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CHAPTER II.

NARRATIVE PIECES.

SECTION I.

The bears and the bees. As two young bears in wanton mood, Forh issuing trom a neighbouring wood, Came where th' industrious hees had stor'd, In aritul cells, their luscious huard; O'erjoyed they seiz'd, with eager haste, Luxurious on ihm rich repast, Alarm’d at this, the little crew About their ears vindictive flew. The beasis unable to sustaio Th’ unequal combat, quit the plaio ; Half-blind with rage, and mad with pain, There native shelter they regain; There sir, and now discreeter growo, Too late their rashuess they bemoao; And this by dear experience gain, That pleasure's ever bought with pain. So when the gilded baiis of vice Are plac'd before our looging eyes, With greedy haste we soatch our fill, And swallow down the latest ill: But when experience opts our eyes, Away the tancu'd pleasure flies. Ii dies, but oh! too late we fiod, It leaves a real sting behind. MERŘICK.

SECTION II.
The nightingale and the glow-worm.
A nightingale, that all day long
Had cheer'd the village with his song,

T

Nor yet at eve his note suspended,
Nor yet when eveotide wae coded,
Began to feel, as well he might,
The keen demands of appetite;
When, looking eagerly around,
He spied tar off, upon the ground,
A something shining in the dark,
Aod knew the glow worm by his spark.
So, stooping down from hawihorn top,
He shought to put him in his crop.
The worm, aware of his intent,
Harangu'd him thus, right eloquent-

Did you admire any lamp," quoth he,
“As much as I your miostrelsy,
You would abhor to do me wrong,
As much as I to spoil your song;
For 'was the self-same Pow'r divine,
Taught you to sing, and me to shine;
That you with music, I with light,
Might beautify and cheer the night."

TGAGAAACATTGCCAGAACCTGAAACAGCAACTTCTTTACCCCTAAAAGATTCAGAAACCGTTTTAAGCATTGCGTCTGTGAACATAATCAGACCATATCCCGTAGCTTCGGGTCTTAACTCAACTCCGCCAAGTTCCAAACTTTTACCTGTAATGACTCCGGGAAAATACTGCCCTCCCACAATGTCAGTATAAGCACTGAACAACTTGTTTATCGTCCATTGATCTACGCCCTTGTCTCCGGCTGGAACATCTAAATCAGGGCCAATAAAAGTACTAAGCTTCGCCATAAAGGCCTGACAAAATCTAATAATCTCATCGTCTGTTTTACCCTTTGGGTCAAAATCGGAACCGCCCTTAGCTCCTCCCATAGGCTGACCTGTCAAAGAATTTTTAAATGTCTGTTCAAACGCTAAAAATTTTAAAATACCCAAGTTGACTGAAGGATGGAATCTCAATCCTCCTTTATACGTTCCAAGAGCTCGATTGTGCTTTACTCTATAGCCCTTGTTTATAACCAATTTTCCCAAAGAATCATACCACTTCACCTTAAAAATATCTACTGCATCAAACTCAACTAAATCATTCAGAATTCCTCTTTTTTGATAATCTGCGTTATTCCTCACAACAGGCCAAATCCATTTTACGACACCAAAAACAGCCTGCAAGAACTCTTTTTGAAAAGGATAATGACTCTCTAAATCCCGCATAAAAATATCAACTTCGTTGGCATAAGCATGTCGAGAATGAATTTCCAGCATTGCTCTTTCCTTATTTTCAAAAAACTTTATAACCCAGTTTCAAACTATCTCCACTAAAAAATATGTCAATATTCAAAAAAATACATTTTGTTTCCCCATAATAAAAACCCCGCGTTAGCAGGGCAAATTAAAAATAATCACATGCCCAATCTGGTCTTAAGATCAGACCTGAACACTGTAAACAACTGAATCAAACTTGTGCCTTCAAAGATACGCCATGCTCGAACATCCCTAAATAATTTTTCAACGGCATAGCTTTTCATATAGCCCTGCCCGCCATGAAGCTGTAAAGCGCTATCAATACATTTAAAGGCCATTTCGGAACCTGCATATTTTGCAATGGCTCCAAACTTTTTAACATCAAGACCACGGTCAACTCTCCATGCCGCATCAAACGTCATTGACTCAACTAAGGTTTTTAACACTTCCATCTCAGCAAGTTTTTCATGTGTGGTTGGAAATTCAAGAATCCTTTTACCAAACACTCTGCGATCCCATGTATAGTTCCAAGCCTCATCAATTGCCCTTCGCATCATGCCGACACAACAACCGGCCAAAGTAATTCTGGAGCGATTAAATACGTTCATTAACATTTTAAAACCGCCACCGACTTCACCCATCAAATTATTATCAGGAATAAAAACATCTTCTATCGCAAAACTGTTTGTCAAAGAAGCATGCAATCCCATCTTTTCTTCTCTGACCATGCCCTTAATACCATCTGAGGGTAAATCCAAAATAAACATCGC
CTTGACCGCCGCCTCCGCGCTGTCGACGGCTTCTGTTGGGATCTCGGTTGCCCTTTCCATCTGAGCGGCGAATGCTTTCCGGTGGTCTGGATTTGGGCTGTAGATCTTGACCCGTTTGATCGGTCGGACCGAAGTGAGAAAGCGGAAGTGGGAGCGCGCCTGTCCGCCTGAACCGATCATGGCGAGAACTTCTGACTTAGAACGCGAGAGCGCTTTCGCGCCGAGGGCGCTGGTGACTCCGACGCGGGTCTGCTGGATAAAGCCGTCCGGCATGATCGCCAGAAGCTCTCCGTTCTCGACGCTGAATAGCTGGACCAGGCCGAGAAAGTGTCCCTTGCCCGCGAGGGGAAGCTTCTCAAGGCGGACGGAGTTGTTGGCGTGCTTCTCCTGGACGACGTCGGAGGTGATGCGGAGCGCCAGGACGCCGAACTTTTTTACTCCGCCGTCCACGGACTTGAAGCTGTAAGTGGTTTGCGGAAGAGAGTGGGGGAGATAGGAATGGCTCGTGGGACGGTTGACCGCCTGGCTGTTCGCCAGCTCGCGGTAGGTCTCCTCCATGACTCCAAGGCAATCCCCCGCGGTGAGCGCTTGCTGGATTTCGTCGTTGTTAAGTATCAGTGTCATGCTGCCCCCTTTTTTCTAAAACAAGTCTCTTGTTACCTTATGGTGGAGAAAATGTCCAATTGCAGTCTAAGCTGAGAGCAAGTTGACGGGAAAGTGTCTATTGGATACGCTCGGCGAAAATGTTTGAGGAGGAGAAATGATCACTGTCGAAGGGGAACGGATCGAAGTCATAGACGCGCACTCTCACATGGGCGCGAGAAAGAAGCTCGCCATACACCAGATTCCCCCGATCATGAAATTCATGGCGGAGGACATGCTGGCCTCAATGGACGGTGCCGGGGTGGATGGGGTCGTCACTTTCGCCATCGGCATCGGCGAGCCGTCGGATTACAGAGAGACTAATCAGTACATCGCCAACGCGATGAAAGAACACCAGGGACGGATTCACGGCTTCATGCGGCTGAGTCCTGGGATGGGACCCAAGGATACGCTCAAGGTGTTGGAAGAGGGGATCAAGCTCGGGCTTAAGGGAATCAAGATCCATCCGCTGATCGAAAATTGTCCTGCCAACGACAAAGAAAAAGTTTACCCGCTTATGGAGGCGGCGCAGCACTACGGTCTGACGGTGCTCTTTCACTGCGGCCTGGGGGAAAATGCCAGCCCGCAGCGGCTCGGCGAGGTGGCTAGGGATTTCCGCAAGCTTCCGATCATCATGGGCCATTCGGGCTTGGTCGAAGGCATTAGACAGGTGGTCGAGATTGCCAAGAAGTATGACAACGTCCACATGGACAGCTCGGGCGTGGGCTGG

The songster heard this short oration,
And, warbling out his approbation,
Releas'd him, as my story tells,
And found a supper somewhere else.

Heoce jarring sectaries may learn
Their real interest to discero:
That brother should not war with brother,
And worry and devour each other:
But sing and shine by sweet consçot,
Till life's poor transient night is spent;
Respeciing, in each other's case,
The gifts of nature and of grace.

Those Christians hest deserve the oame,
Who studiously make peace their aim :
Peace, both the duly and the prize
Of him that creeps and him that flics. 'COWPER.

SECTION I!I.

The trials of virtue. Plac's on the verge of youth, my mind

Life's op'ning scene survey'd ;
I view'd its ills of various kind,

Afflicted and afraid.
But chief my fear the Janger mov'd,

That virtue's path enclose :
My heart the vise pursuit approv'd ;

But 0, what toils oppose !
For see, ah, see! while yet her ways

With doubtful step I tread,
A hostile world its terrors raise,

Its snares delusive spread.
O how shall I, with heart prepar'd,

'Those teri or's learn to meet ? How, from the thousand snares, to guard

My unexperienc'd feet?
As thus I mus'd oppressive sleep

Suft o'er my temples drew
Oblivion's veil.—The wat'ry deep,

An object strange and new,
Betore me rose : on the wide shore